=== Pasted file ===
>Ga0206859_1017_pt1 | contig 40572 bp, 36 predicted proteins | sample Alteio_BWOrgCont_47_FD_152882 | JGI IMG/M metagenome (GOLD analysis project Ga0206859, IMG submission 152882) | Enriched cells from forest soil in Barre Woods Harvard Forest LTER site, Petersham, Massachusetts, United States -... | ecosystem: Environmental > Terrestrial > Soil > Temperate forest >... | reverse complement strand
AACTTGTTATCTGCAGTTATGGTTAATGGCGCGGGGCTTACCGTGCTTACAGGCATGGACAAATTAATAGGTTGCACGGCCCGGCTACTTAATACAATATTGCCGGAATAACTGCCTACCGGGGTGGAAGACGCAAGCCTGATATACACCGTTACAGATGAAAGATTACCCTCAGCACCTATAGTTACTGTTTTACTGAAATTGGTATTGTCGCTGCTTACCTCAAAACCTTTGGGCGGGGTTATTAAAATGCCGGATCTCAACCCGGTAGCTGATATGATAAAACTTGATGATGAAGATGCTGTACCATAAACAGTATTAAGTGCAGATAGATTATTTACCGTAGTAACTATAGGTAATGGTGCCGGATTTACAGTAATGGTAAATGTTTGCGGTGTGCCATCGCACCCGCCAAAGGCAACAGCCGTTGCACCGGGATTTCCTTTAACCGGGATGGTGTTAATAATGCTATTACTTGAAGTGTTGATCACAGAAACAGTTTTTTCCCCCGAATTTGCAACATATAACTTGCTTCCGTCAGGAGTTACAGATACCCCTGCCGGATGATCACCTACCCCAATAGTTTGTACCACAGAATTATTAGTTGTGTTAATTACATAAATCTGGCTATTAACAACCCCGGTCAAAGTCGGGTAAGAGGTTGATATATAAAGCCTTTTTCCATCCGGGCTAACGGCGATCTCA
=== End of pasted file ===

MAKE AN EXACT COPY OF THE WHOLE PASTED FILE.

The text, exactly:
>Ga0206859_1017_pt1 | contig 40572 bp, 36 predicted proteins | sample Alteio_BWOrgCont_47_FD_152882 | JGI IMG/M metagenome (GOLD analysis project Ga0206859, IMG submission 152882) | Enriched cells from forest soil in Barre Woods Harvard Forest LTER site, Petersham, Massachusetts, United States -... | ecosystem: Environmental > Terrestrial > Soil > Temperate forest >... | reverse complement strand
AACTTGTTATCTGCAGTTATGGTTAATGGCGCGGGGCTTACCGTGCTTACAGGCATGGACAAATTAATAGGTTGCACGGCCCGGCTACTTAATACAATATTGCCGGAATAACTGCCTACCGGGGTGGAAGACGCAAGCCTGATATACACCGTTACAGATGAAAGATTACCCTCAGCACCTATAGTTACTGTTTTACTGAAATTGGTATTGTCGCTGCTTACCTCAAAACCTTTGGGCGGGGTTATTAAAATGCCGGATCTCAACCCGGTAGCTGATATGATAAAACTTGATGATGAAGATGCTGTACCATAAACAGTATTAAGTGCAGATAGATTATTTACCGTAGTAACTATAGGTAATGGTGCCGGATTTACAGTAATGGTAAATGTTTGCGGTGTGCCATCGCACCCGCCAAAGGCAACAGCCGTTGCACCGGGATTTCCTTTAACCGGGATGGTGTTAATAATGCTATTACTTGAAGTGTTGATCACAGAAACAGTTTTTTCCCCCGAATTTGCAACATATAACTTGCTTCCGTCAGGAGTTACAGATACCCCTGCCGGATGATCACCTACCCCAATAGTTTGTACCACAGAATTATTAGTTGTGTTAATTACATAAATCTGGCTATTAACAACCCCGGTCAAAGTCGGGTAAGAGGTTGATATATAAAGCCTTTTTCCATCCGGGCTAACGGCGATCTCA